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Celecoxib Shows Benefit in First-of-Its-Kind Lung Cancer Chemoprevention Trial

Celecoxib Shows Benefit in First-of-Its-Kind Lung Cancer Chemoprevention Trial

The anti-inflammatory medication celecoxib (Celebrex) has proven to be safe and reduces a specific proliferation measurement of precancerous lesions in the lung, according to a study from The University of Texas M. D. Anderson Cancer Center. This finding demonstrates the significance of COX-2 inhibition toward preventing lung cancer in individuals at higher risk of developing the disease. The study is the first large randomized trial of celecoxib in lung cancer prevention.

"With this study, in principal, we've been able to demonstrate the importance of COX-2 and the implications on inflammation pathway in lung cancer development," said Edward Kim, md, assistant professor in M. D. Anderson's Department of Thoracic Head and Neck Medical Oncology. "We've also been able to demonstrate that this drug class is safe and tolerable for this patient population. As we move forward in lung cancer chemoprevention, the importance of this class of drugs cannot be ignored."

Ki-67 Levels Measured
From November 2001 to September 2006, the M. D. Anderson study enrolled 212 individuals, all of whom were current or former smokers with at least a 20-pack-year smoking habit. Most participants did not have any history of cancer; however, patients with a history of cancer who had been disease-free for 6 months could participate. The median age of participants was 53. The study examined levels of Ki-67, a biomarker associated with precancerous lung lesions.

Participants underwent a baseline broncoscopy in which six predetermined biopsies were performed. They then were randomized to receive celecoxib at either 200 mg (low dose) or 400 mg (high dose) twice a day or placebo. After 3 months, participants received a second broncoscopy, the primary endpoint of the trial. Patients had the option to continue on the trial for 3 more months per their prior randomized arm; for those participants, a third and final broncoscopy was conducted at 6 months.

"In patients who had high-risk features such as smoking, especially in the current smokers, we were able to see that a higher dose of Celebrex could decrease the proliferation marker Ki-67 in these patients, as seen through their bronchial epithelium," said Kim. "We are encouraged that we have a drug like Celebrex that decreases the expression of this proliferation marker."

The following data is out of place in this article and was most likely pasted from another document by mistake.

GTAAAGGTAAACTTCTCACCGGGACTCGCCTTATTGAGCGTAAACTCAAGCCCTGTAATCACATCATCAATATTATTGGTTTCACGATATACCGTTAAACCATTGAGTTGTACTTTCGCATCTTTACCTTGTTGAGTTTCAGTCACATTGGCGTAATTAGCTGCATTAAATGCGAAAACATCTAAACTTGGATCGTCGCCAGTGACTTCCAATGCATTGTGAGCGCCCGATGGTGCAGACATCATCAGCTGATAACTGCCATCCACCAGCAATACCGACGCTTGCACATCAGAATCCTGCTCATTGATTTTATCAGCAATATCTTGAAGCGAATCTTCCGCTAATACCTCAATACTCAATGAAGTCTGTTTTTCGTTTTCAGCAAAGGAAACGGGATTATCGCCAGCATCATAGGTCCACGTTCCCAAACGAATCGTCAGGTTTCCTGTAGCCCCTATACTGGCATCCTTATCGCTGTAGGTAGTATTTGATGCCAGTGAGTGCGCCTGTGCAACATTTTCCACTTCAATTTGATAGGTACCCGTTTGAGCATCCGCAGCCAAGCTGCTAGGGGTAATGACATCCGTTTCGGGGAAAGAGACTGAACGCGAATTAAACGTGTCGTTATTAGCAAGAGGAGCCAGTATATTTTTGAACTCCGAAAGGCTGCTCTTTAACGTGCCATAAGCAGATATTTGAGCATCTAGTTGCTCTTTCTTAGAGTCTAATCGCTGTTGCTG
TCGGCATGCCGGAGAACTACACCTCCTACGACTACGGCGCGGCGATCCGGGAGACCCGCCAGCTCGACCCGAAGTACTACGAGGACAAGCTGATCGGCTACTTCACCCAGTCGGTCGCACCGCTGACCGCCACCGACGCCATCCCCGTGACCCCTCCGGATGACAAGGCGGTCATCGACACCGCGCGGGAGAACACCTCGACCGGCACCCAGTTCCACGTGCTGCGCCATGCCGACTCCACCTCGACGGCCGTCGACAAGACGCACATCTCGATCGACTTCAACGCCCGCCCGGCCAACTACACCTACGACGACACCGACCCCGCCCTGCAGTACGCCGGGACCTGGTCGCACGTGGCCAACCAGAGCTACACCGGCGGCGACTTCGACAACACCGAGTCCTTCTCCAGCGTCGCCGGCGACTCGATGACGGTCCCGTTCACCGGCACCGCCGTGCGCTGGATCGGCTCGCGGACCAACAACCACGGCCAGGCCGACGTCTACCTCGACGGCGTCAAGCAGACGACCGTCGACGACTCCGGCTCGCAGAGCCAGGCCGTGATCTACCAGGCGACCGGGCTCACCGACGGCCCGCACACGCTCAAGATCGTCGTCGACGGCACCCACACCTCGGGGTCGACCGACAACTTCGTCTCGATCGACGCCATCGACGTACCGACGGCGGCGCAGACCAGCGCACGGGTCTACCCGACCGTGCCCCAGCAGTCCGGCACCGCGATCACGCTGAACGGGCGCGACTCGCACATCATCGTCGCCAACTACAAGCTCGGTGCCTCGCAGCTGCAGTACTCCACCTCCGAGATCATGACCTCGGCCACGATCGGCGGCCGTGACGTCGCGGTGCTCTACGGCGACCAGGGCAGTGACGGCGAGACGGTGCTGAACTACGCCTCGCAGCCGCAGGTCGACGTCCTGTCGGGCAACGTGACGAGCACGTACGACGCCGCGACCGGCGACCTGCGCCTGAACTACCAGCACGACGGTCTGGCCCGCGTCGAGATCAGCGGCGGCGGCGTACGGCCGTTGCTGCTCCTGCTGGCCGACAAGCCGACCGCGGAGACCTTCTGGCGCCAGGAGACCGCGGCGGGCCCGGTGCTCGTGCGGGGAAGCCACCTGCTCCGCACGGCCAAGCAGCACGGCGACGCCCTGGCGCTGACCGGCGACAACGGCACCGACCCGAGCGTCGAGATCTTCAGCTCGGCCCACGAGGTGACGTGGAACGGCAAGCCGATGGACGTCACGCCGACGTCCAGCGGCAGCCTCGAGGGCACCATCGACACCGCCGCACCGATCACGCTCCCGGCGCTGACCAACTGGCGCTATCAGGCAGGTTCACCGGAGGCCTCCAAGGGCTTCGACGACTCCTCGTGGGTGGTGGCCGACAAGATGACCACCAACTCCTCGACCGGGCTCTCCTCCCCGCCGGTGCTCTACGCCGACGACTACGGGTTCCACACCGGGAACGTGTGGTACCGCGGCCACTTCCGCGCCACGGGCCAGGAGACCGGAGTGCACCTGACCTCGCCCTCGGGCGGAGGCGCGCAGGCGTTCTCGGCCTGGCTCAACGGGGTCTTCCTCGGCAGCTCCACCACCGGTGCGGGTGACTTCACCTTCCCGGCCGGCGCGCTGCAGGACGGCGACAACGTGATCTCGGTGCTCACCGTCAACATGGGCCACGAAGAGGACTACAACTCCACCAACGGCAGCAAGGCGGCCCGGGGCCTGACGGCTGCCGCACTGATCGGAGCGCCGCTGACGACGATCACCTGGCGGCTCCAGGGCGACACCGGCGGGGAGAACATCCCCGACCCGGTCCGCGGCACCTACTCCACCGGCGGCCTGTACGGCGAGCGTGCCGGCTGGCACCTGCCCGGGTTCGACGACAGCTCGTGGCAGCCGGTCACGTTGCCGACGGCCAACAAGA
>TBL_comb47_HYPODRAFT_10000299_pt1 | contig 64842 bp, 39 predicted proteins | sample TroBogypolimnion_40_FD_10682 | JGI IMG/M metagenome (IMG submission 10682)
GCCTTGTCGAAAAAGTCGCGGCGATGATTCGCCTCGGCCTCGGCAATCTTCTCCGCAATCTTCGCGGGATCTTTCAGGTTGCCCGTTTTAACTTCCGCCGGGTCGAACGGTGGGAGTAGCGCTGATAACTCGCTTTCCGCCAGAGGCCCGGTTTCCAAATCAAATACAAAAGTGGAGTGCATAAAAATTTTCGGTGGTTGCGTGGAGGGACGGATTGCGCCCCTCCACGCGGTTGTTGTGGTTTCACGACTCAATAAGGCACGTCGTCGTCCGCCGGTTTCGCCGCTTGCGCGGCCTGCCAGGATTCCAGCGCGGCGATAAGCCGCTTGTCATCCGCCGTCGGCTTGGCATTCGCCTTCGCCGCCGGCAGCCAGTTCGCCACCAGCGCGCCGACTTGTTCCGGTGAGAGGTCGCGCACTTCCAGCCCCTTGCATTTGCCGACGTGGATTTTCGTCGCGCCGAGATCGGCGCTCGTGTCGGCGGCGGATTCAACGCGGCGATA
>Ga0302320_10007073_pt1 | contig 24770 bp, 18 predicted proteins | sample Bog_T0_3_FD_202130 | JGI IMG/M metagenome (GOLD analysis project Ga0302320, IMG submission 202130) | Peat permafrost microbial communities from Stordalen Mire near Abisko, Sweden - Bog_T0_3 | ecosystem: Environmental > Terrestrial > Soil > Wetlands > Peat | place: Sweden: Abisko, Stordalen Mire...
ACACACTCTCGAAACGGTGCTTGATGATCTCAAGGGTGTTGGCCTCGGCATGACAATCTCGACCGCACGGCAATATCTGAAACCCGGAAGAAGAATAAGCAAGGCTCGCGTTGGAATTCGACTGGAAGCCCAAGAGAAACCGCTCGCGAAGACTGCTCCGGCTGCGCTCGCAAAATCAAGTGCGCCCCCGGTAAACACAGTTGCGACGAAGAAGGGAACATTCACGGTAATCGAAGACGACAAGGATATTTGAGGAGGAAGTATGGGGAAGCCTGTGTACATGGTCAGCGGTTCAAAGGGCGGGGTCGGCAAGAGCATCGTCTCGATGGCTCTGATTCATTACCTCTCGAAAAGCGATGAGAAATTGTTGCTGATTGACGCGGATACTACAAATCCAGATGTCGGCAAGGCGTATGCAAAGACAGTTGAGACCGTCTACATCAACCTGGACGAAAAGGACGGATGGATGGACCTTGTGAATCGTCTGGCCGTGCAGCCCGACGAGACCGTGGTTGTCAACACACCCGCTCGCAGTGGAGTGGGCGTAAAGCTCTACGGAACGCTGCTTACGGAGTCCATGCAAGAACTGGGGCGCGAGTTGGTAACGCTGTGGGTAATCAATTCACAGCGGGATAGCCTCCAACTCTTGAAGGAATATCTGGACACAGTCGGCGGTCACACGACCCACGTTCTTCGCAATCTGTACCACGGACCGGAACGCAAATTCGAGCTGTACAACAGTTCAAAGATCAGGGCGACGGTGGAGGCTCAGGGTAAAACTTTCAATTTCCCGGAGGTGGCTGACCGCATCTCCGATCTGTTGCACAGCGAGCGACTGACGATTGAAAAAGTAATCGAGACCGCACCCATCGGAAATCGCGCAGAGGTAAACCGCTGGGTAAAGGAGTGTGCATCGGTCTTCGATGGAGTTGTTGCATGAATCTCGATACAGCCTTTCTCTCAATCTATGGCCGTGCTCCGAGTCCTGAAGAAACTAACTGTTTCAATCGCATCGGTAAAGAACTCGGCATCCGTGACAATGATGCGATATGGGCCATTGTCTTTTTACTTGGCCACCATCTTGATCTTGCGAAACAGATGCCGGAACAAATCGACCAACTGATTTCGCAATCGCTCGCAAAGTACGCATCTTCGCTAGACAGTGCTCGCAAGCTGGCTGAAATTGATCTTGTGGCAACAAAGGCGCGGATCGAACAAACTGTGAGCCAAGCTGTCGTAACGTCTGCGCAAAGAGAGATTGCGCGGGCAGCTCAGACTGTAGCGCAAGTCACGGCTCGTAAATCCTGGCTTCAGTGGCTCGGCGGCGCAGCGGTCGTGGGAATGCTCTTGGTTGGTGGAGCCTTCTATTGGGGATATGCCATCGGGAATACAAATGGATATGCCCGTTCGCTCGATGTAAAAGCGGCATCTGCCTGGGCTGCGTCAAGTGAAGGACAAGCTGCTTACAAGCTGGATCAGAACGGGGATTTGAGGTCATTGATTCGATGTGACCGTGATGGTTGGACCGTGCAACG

These findings are also significant in that the study shows that serial broncoscopies are feasible, explained Kim. "Although CT scanning and other imaging techniques are important, for lung cancer, it may be vital to examine actual tissue to see what the markers are doing in the actual epithelium of the lung so as to best understand if an individual has a higher or lower risk of developing lung cancer."

Trial Suspended, Then Resumed
In December 2004, M. D. Anderson voluntarily suspended the trial at the request of Pfizer and the National Cancer Institute (NCI), the funding source for the study, until further data on the drug's risk for cardiac toxicities, specifically heart attacks and strokes, could be investigated. Months later, advisors to the US Food and Drug Administration recommended that celecoxib continue to be studied in the treatment and prevention of cancer, and the NCI supported the continuation of the trials, encouraging investigators to weigh the risks and benefits of the drug for their specific clinical setting.

After adding stringent guidelines to further reduce the cardiac risk to patients, the M. D. Anderson investigators then reapplied to the institution's Institutional Review Board to reactivate the trial. The study reopened in May 2005.

Kim noted that there were no adverse cardiac events in the M. D. Anderson trial. Three patients experienced grade 3 toxicities on the higher dose of the drug, which were not cardiac-related.

 
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